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A big boost from Bigfoot: A small town in Oregon finds thousands of reasons to celebrate the mysteries of the Sasquatch

The Douglas County community of Glide has about 2,300 residents, based on school district boundaries. When it threw its first-ever Sasquatch festival last year, it enjoyed the influx of 2,500 attendees, according to Jeana Southwick, executive director of Glide Revitalization, the nonprofit organization that sponsors the festival, and which is known for assisting victims of 2020's Archie Creek Fire.

This year, Southwick said organizers expect the crowd to double in size to 5,000 people. The 2023 edition of the Glide Sasquatch Festival takes place Saturday, July 22 from 12 noon until 9 p.m.

While the festival is geared at all things Sasquatch — from Sasquatch-themed vendors, to Sasquatch calling contests and costume contests, it's also meant to bring skeptics and believers together for meaningful discourse.

Jeff Meldrum, an anatomy and anthropology professor at Idaho State University, is one of the invited experts featured at this year's festival. Since he was a boy in the 1960's, he's had a fascination with Bigfoot that's never waned, and these days he's considered an expert in Bigfoot footprints. Through careful collection, he's amassed hundreds of samples preserved by casts and photographs.

Meldrum acknowledges there is no definitive evidence that Sasquatch or Bigfoot exists. There is no confirmed DNA from alleged hair samples. No bodies. No bones. Even so, he says that doesn't negate the possibility that they are out there, yet to be discovered.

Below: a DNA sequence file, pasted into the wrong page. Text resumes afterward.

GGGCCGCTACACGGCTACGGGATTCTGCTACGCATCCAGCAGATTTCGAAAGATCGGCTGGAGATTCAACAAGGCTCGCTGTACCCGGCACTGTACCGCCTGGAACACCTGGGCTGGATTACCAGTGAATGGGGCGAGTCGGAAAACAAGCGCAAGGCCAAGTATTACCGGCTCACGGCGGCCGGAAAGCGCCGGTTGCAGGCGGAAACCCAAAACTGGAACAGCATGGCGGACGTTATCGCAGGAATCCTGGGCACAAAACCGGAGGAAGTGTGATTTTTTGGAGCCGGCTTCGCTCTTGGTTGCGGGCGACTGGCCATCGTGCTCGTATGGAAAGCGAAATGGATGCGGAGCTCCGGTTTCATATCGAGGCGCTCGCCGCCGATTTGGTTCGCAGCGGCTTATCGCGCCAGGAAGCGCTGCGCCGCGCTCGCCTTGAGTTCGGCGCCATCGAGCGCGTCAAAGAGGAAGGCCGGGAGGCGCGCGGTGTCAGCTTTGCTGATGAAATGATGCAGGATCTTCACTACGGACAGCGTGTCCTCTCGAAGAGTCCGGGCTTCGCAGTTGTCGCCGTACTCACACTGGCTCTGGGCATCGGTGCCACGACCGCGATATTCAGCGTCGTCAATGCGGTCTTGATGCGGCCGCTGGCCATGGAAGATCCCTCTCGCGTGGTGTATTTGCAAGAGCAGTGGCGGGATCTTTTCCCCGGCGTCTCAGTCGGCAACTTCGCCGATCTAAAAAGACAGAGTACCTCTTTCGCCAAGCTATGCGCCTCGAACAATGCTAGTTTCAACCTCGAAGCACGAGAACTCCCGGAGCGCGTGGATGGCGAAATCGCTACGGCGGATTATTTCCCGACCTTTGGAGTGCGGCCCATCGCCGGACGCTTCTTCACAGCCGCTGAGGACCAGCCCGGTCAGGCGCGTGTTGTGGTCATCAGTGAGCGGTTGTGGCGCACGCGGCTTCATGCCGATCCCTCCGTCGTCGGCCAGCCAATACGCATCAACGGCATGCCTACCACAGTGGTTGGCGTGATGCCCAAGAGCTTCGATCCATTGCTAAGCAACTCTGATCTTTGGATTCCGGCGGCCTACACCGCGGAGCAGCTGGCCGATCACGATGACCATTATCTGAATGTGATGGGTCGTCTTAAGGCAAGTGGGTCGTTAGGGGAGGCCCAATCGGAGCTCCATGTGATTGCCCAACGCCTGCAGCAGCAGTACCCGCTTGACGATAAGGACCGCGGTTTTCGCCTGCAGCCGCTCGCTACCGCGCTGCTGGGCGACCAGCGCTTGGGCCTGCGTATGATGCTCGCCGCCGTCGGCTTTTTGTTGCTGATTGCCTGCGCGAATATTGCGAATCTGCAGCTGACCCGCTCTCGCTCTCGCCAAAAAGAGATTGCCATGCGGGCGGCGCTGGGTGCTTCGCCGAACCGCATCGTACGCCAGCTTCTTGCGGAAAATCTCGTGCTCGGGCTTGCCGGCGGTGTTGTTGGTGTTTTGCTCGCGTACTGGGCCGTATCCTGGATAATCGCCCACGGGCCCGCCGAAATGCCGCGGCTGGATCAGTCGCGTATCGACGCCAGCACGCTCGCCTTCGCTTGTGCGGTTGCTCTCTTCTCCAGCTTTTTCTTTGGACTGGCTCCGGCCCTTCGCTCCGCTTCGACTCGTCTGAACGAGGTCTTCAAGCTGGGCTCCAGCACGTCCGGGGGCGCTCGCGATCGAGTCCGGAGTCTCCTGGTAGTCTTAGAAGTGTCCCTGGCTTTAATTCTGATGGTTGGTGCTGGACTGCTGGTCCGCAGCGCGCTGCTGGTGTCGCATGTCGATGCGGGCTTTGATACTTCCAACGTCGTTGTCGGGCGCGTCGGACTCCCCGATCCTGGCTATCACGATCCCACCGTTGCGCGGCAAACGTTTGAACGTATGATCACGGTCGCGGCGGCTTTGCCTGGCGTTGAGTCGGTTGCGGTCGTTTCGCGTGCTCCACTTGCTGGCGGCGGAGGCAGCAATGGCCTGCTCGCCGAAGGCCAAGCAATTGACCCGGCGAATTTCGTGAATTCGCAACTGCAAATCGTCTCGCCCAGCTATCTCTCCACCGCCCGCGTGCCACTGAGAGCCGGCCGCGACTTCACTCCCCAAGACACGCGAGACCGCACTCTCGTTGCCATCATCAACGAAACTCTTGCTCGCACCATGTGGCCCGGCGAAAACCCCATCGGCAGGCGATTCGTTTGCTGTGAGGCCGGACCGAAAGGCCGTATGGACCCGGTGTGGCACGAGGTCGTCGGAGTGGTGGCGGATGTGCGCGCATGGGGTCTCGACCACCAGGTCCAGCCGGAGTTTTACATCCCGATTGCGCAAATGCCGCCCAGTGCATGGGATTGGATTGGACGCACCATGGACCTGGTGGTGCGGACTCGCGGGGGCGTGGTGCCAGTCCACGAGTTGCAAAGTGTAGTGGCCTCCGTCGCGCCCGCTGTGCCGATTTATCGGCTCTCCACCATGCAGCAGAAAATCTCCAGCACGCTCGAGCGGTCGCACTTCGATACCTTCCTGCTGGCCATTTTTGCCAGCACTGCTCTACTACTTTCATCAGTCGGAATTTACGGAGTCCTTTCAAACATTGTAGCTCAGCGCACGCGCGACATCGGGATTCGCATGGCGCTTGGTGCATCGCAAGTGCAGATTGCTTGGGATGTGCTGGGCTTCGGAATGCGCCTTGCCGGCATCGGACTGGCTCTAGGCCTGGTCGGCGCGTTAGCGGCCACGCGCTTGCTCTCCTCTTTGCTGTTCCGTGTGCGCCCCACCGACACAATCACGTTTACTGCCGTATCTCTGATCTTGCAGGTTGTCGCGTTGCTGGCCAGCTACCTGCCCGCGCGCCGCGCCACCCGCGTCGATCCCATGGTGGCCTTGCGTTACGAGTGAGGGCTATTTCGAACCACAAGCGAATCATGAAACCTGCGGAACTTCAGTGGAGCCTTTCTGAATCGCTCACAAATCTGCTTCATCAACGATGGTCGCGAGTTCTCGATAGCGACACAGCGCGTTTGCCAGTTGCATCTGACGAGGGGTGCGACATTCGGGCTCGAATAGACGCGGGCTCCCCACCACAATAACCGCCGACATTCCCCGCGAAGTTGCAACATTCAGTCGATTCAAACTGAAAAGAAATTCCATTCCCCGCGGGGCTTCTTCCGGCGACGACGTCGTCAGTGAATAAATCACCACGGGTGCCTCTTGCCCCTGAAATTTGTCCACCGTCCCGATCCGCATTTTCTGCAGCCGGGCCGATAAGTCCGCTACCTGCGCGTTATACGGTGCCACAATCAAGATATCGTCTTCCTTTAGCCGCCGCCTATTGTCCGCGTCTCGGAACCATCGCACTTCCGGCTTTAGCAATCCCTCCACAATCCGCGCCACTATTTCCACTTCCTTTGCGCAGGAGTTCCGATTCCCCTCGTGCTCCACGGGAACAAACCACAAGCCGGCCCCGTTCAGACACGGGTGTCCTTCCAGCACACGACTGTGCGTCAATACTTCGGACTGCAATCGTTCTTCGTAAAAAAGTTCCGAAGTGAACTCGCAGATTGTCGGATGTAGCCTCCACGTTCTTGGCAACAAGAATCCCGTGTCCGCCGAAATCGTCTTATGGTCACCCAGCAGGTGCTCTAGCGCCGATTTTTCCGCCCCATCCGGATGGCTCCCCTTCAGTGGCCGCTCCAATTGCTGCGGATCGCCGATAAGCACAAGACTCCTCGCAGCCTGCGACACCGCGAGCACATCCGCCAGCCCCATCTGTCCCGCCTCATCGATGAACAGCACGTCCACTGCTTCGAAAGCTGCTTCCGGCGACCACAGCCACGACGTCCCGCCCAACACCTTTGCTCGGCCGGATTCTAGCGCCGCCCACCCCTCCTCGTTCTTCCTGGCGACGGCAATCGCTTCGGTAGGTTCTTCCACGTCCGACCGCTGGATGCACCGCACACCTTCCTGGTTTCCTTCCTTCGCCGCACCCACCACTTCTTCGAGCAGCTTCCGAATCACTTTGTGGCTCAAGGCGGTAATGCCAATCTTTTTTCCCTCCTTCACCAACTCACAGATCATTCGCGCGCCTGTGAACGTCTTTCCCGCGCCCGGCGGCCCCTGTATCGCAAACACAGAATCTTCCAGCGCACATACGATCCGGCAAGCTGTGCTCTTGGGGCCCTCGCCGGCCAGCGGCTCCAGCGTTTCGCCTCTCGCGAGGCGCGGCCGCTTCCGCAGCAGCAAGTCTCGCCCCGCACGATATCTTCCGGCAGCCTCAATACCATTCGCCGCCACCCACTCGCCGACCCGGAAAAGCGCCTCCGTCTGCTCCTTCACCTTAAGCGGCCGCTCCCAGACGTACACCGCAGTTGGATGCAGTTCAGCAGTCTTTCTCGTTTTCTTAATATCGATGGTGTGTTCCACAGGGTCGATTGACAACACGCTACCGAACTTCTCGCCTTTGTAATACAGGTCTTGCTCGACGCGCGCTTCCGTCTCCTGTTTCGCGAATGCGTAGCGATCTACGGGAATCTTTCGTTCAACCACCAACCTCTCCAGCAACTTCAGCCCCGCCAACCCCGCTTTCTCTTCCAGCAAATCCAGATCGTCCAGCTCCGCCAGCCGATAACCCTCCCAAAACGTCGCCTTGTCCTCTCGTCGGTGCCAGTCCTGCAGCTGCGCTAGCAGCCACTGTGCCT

"I would argue it's not outlandish. It's not irrational or makes it [the existence of Bigfoot] unbelievable," he told KLCC. "The absence is frustrating, but it's not a damning one when you understand the physical and biologic principles involved in the fate of the remains of deceased animals and the attributes of Sasquatch make them all the more elusive, even posthumously."

Come to the festival and be converted?

Southwick thinks those types of large questions are part of the festival's appeal.

"There's something fun about a mystery," she said. "It's kind of like a treasure hunt. So Bigfoot is the Pacific Northwest treasure hunt. We all like knowing that there might be something out there that we don't know about or that there might be a little bit of a mystery in our own backyard."

While the Sasquatch mysteries loom, one thing is undeniable: being able to attract so many visitors through a single event has a measurable impact.

"If we're able to get the 5,000 people here it'll be absolutely huge, not just for our event, but it's a very small town, and we've got one road in, one road out. And everybody that comes through, stops and buys gas or gets a snack at the store, stops at any of our restaurants, it could mean like one of their biggest months of the year," Southwick said.

As for whether Sasquatch is a figure of the imagination or a mysterious real-life creature wandering among the forests, Southwick's leaning on festival spirit to lead the way.

"I'm hoping that we convert everybody from skeptics to believers," she said.

Editor's note: Organizers of the festival said afterwards that approximately 4,300 people attended.

Jill Burke became KLCC's arts reporter in February, 2023.